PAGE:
Ukrainian artists Synchrodogs push man-nature boundaries in photography

Raw, animalistic and psychedelic, Synchrodogs – formed by Ukrainian multidisciplinary artists Roman Noven and Tania Shcheglova – explore the tensions between man and nature whilst pushing the boundaries of photography. The artistic duo talks to Stephenie Gee about finding each other, living an eco-friendly life and why it’s the journey that matters

Photo: Synchrodogs

Roman Noven and Tania Shcheglova’s road to Synchrodogs began far from photography and from each other. Noven, who studied automation processes at university, and Shcheglova, who attended a technical institution, lived in two different cities that were eight hours apart by train. But though the duo didn’t come together till 2008 –when they met on an online photography forum – their respective journeys into the world of photography and art each began when a friend gifted them a film camera years earlier.

Upon meeting, the two instantly formed a bond, both having a curious mind eager for experimentation and an innate interest in nature, which eventually elevated photography from a hobby to a passion that would last a lifetime. Their name, Synchrodogs (“synchro” stands for having the “same tastes, ideas and perceptions in life” and “dogs” reflecting their endless love for nature) is the perfect representation of this and what their works are capable of.

Characterised by merging skin and bones with breathtaking landscapes, Synchrodogs’ shots seek to awaken people’s consciousness when it comes to Mother Earth. But this unique aesthetic that earned them various accolades, including Vogue Italy’s Best Fine Art Photographer and Harper’s Bazaar’s Art Photography award, as well as commissions for fashion magazines such as Dazed, Esquire, L’Officiel and more, wasn’t one that came easily, especially with the overwhelming flow of information that we are exposed to in everyday life.

Photo: Synchrodogs

“We always tried not to watch blogs and magazines,” they say. “We wanted to be free from the influence of other people’s visions, as once you see something you cannot unsee it and you never know when it will come out of your subconscious as part of ‘your ideas’ unintentionally.“

So we decided to see as little as possible, and we were busy with practical shooting all the time. It helped us form our own recognisable style, which is now being studied in art colleges and universities all over the world (so we hear regularly from other people).”

Inspired mainly by nature and night dreams, the pair even developed their own lucid dreaming technique to feed their inspiration. “Our own night-time meditation technique we developed over the years mostly deals with catching a moment between wakefulness and sleep,” they explain. “For many years, we have been making notes on all our visions and recreating them via photography and mixed media art afterwards.

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Many of your photographs feature the naked body – what does it represent for you?

Nudity is the purest form of a human, it’s how we all are born, it’s natural. At the same time, “human” is something almost abstract in our art – it’s organically fitting, still irrational, like a tree growing in any direction it wants.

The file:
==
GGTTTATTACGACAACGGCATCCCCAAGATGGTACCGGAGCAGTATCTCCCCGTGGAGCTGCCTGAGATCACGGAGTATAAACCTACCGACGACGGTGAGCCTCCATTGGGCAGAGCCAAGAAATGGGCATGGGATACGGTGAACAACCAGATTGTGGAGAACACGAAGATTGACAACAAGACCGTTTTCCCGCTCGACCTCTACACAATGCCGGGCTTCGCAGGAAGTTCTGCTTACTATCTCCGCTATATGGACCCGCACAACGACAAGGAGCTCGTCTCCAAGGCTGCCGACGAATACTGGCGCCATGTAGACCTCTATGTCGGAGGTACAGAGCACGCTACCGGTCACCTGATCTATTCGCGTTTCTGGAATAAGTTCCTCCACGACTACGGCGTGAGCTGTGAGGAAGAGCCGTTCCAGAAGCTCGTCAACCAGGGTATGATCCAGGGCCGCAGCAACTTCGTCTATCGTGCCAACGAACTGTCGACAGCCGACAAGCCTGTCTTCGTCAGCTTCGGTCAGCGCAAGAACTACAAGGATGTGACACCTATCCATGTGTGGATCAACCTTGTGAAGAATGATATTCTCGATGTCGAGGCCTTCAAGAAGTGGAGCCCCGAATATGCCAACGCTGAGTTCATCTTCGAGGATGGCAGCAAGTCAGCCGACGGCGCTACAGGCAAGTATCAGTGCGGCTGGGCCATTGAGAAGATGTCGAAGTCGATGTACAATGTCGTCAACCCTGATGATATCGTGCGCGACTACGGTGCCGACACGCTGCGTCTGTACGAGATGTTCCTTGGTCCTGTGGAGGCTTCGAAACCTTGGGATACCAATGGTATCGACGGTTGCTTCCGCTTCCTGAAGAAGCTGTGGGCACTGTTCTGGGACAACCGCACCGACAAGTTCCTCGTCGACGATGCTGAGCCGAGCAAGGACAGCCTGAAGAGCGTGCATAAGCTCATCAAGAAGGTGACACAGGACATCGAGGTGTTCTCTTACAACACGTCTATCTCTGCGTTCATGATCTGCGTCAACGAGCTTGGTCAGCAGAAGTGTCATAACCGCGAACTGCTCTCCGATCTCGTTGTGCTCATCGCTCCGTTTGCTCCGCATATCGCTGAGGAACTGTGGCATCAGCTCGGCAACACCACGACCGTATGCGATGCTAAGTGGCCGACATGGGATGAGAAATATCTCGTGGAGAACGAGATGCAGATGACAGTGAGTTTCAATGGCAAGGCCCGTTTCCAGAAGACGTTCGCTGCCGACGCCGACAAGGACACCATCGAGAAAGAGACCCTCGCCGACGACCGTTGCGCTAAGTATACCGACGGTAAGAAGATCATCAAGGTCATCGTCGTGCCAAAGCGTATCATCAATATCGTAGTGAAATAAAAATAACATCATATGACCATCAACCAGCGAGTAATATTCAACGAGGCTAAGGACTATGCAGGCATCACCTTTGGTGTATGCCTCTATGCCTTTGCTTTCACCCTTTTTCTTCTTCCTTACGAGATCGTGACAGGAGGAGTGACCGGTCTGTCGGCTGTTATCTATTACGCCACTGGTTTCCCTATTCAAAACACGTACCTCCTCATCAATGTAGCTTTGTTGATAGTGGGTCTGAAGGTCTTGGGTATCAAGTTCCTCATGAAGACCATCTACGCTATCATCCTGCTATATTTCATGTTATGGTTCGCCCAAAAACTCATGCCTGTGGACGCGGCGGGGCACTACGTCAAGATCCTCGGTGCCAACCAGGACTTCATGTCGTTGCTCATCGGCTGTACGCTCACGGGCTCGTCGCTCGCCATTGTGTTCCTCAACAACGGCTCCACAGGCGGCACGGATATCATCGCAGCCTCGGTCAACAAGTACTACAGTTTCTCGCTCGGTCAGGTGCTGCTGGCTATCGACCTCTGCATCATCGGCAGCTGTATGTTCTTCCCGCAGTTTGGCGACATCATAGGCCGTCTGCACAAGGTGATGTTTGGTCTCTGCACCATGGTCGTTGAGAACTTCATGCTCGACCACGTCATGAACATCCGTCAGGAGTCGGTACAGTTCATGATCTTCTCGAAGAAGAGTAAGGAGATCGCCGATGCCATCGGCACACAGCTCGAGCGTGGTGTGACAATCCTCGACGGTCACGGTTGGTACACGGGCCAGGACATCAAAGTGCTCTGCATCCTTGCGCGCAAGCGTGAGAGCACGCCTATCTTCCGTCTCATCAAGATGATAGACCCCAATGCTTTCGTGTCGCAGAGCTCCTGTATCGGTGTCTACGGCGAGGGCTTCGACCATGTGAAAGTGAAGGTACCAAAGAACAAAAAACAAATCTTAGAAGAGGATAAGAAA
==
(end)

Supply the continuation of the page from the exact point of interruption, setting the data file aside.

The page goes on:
Nature is also a constant in your work – what is the meaning of that and does it in any way link with the nudity? Is there a meaning behind putting the two of them together?

Our art is a reflection of how much we are intertwined with nature – as changing the environment, we change ourselves. It’s about that interdependence and the new ways the Earth begins to look as a result of our interventions into the environmental processes. There is an endless tension between them, still, they have a chance to coexist in more harmony.

Photo: Synchrodogs

What would be an overarching theme of your work?

Our art stimulates people to live a more responsible and eco-friendly kind of life where they are inspired by nature to an extent of not being willing to do any harm to it. Some things cannot be reversed, but a more appreciative kind of life still can be implemented on the level of every single person, and all those small changes eventually make one big change for the better.

What’s the creative process and chemistry like between the two of you? Do your ideas ever clash?

Ideas don’t clash, that’s basically why we are Synchrodogs. Discussion is simply needed to find the best solution, as perfectionists cannot let things happen half-strength: the results cannot be average, they need to be the best. We often get asked who directs our personal projects, who makes costumes, who works with settings and who finds locations. The answer is all of us, just working non-stop on making our dreams come true.

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What responses do you typically get from viewers?

Surprisingly it’s always good feedback. Maybe we were just lucky enough not to meet people who hate our work, but most people say only good things. A lot of them have known us for ages (since the times of Flickr and DeviantArt), and many times artists have told us they got into art after they were inspired by us and our works (that were often viral since 2012). It’s always empowering to hear we had such an influence on somebody’s life.

What would you say was your breakthrough moment?

Throughout our career, we’ve met people like Jakob Feigl (the editor of Neon magazine) and Andrea Gelardin (who used to be the advertising agent of Lady Gaga) who had faith in us and supported us via collaborations, and we are really grateful to them. Then there was a six-year-long collaboration with Bimba Y Lola and recently we got an art book published by Louis Vuitton with editor Patrick Remy. It’s not even the destination, it’s the journey that really matters – it’s what makes people happy eventually.

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